|Publication number||US3490448 A|
|Publication date||Jan 20, 1970|
|Filing date||Jul 31, 1967|
|Priority date||Jul 31, 1967|
|Publication number||US 3490448 A, US 3490448A, US-A-3490448, US3490448 A, US3490448A|
|Original Assignee||Harvey C Upham|
|Export Citation||BiBTeX, EndNote, RefMan|
|Patent Citations (2), Referenced by (55), Classifications (11)|
|External Links: USPTO, USPTO Assignment, Espacenet|
Jan. 20, 1970 J. GRUB-B 3,490,448
ADHESIVE PRESSURE PAD Filed July 51, 1967 3 Sheets-Sheet 1 INVENTOR. JON/V 62065 FOWL 5E, AKA/055E a Ame news Jan. 20, 1970 l J. GRUBB 3,490,448
ADHESIVE PRESSURE PAD Filed July :51, 1967 5 Sheets-Sheet 2 INVENTOR. JOHN Gel/6B POM/.4516, z/voaa a MAETENS Jan. 20, 1970 J. GRUBB ADHESIVE PRESSURE PAD 5 Sheets-Sheet 3 Filed July 31, 1967 INVENTOR. JOHN 6 21/85 m a e m4 0M F6 United States Patent 3,490,448 ADHESIVE PRESSURE PAD John Grubb, La Habra, Calif., assiguor t0 Harvey C. Upham, La Habra, Calif. Filed July 31, 1967, Ser. No. 657,169 Int. Cl. A61f 15/00 U.S. Cl. 128-156 11 Claims ABSTRACT OF THE DISCLOSURE A removable protective strip covers only a portion of one flap of an adhesive bandage While another longer strip contacts the opposite flap, extends across a sterile pad and releasably adheres to the remainder of the first flap. The strips terminate in pull tab portions at their junction. A procedure for inserting and removing a needle from the body includes the steps of adhering one flap of the bandage transverse to the line of insertion of the needle, while maintaining the other flap and the pad covered with the longer protection strip, inserting the needle, exposing the second flap and pad, removing the needle while pressing the pad over the puncture, and adhering the second flap to the skin with suflicient pressure to minimize bleeding.
BACKGROUND OF THE INVENTION The present invention relates to an adhesive pressure pad and to a related method of dressing skin punctures.
After the removal of blood samples or during other procedures involving the puncture of body tissue, it is necessary to both stop the flow of fluid and to dress the tissue puncture. The usual practice is to apply thumb pressure to the puncture with a sterile gauze pad until the bleeding stops and then to use the pad or other dressing to cover the puncture. This must be done, however, at a moment when the technician is involved with the sterile preparation of the fluid for testing or storage. Thus, in those instances where the known physical condition of the patient or the location of the puncture make it impossible for the patient to assist, a second technician or nurse must be available to assist.
In the more usual case, the patient is requested to apply the pressure until the bleeding stops. Often the patient is physchologically and emotionally distraught from the pain resulting from, and the involvement in, the recent puncturing procedure, and he does not apply sufficient pressure at the right point. Many times there is blood seepage that stains or saturates the pad further disturbing the patient who, at that point, reacts to the sight of his own blood and becomes nauseous or faints. The technician must then disrupt his handling of the blood sample to attend to the subject and the sample may be ruined in the interim. For example, with blood samples, anticoagulant must be added to the sample within a few minutes.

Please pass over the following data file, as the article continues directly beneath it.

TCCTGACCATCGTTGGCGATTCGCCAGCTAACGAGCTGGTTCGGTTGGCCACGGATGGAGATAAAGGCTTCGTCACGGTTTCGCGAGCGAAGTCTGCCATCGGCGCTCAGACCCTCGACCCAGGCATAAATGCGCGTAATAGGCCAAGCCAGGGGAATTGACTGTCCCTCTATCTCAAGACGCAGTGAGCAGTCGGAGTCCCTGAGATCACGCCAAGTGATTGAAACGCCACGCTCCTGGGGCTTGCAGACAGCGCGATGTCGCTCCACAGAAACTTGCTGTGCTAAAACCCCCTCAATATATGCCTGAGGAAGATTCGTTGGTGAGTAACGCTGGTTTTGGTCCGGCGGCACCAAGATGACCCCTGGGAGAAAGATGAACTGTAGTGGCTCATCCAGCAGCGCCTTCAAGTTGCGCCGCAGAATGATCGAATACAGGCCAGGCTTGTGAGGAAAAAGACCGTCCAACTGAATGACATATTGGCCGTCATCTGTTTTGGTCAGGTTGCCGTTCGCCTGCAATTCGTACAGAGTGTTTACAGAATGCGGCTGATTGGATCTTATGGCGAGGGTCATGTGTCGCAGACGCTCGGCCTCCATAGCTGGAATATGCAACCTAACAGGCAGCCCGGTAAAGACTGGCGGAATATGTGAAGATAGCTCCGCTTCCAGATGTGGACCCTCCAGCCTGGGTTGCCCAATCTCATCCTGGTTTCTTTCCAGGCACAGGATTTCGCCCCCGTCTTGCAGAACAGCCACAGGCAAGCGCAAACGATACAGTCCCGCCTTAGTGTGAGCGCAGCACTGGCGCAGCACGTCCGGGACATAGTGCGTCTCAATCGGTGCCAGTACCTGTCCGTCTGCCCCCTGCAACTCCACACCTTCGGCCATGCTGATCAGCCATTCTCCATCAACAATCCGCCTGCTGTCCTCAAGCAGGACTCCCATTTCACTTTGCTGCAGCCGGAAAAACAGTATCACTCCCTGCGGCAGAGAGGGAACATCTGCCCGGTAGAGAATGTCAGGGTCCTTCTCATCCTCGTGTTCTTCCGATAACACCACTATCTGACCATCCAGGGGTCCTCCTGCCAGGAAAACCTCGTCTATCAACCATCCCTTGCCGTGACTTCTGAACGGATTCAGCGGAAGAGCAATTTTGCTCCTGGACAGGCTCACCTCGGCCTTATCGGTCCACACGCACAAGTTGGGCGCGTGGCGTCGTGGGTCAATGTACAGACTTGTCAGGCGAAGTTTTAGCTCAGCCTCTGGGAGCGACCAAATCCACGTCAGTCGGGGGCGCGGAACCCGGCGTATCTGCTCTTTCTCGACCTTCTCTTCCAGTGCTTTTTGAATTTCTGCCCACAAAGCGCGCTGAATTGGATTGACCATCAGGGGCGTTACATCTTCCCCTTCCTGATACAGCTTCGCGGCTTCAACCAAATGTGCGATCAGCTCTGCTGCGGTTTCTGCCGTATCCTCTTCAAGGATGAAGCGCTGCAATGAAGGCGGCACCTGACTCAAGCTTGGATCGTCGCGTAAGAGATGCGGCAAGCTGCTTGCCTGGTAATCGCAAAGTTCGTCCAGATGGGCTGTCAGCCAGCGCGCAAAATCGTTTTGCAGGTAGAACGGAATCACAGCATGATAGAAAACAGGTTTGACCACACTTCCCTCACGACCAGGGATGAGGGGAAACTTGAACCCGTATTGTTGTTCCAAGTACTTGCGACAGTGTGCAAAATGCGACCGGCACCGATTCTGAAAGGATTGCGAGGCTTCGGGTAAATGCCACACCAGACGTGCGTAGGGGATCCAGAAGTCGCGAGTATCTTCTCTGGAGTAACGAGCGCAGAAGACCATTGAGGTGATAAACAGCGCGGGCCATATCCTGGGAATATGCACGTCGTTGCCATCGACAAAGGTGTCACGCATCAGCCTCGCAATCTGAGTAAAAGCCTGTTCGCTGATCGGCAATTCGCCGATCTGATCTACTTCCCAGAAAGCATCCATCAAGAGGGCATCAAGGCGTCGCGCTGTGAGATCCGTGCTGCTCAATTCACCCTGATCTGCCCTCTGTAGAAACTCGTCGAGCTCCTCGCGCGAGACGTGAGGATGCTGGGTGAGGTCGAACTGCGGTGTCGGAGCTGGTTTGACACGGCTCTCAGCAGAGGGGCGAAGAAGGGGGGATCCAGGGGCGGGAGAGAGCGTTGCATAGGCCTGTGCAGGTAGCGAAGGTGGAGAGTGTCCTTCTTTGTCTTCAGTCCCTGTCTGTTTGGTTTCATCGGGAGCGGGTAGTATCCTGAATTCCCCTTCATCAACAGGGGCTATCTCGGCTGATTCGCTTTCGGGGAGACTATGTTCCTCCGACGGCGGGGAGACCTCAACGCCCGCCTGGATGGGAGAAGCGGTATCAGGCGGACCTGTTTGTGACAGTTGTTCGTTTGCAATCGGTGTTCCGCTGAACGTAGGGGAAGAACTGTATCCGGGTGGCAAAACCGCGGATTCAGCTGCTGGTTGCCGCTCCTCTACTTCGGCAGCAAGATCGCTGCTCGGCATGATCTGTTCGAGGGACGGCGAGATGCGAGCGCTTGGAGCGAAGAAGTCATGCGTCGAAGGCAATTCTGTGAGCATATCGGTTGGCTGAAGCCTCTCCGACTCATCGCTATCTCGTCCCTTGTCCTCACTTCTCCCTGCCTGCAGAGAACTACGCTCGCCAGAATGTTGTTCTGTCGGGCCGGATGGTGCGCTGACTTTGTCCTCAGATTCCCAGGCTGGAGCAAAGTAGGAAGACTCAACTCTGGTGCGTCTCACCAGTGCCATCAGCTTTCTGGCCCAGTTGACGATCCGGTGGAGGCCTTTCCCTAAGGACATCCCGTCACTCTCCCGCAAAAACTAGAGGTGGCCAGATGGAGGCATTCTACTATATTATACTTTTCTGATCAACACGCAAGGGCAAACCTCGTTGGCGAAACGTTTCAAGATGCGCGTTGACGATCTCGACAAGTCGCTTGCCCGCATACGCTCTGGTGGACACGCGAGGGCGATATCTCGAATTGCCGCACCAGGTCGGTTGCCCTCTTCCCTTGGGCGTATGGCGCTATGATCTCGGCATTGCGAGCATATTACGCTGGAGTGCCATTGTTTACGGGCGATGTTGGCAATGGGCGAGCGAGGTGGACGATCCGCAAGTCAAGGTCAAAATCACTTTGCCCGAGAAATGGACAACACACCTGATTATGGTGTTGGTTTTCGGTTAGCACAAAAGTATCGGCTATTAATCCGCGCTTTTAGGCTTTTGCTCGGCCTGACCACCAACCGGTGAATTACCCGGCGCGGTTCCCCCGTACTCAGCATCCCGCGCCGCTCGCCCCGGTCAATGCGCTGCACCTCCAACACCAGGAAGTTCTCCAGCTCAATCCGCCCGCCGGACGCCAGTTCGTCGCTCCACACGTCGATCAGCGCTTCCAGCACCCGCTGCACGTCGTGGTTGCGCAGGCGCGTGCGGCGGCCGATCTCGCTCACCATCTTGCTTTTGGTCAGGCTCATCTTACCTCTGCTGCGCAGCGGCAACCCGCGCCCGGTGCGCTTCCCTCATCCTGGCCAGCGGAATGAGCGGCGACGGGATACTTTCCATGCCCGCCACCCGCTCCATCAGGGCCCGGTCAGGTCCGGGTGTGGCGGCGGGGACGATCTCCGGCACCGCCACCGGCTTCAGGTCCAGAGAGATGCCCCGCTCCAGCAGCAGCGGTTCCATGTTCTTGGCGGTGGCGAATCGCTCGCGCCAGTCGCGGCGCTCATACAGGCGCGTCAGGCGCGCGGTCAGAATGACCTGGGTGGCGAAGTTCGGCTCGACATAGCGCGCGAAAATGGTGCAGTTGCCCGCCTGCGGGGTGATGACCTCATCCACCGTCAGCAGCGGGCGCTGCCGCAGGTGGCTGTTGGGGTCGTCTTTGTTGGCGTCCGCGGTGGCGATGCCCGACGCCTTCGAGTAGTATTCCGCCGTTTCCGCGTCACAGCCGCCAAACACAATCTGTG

SUMMARY OF THE INVENTION The bandage of the invention and the related method of removing body fluid samples substantially simplifies the activity of the technician and eliminates the need for any assistance. Moreover, it is more comfortable and comforting to the subject.
7 The surgical pressure bandage of the invention includes a flexible backing member having an adhesive lower surface, and a relatively thick sterile absorbent cellular pad adhered to the lower surface forming a puncture contacting area and spaced tissue attachment flaps. Preferably the adhesive flaps and the face of the pad are covered with a set of removable protection strips, one of the strips being longer and extending across the pad and adhering to the adhesive on the other side.
The bandage finds particular use in a method of dressing surgical punctures by adhering a flap of the bandage to the skin of the subject adjacent the puncture area, puncturing the skin, placing the pad over the puncture and applying pressure while removing the surgical instrument, and adhering the other flap to the skin with sufficient tension to press the pad tightly against the puncture. The procedure is further improved if the longer protection strip is left covering the pad until just before the pad is placed over the puncture to maintain the pad sterile and to avoid interference with the sticky flap. I
These and other advantages will become readily apparent by reference to the following detailed description when read in connection with the accompanying drawings.
BRIEF DESCRIPTION OF THE DRAWINGS FIG. 1 is a perspective view of a preferred embodiment of the surgical bandage of the invention;
FIG. 2 is a longitudinal section through the bandage v Referring to FIGS. 1 and 2, the adhesive pressure bandage of the invention includes an elongate, rectangular flexible backing 5 having a nontacky outer surface 6 and a pressure sensitive adhesive 7 provided on the inside surface. Ventilation apertures (not shown) may be provided along the length of the backing. A resilient, thick sterile cellular pad 10 is adhered to the inner surface of the pad and the backing on either side of the pad forms a pair of skin adhering flaps 11 and 12. Preferably the flap 12 is longer than the flap 11.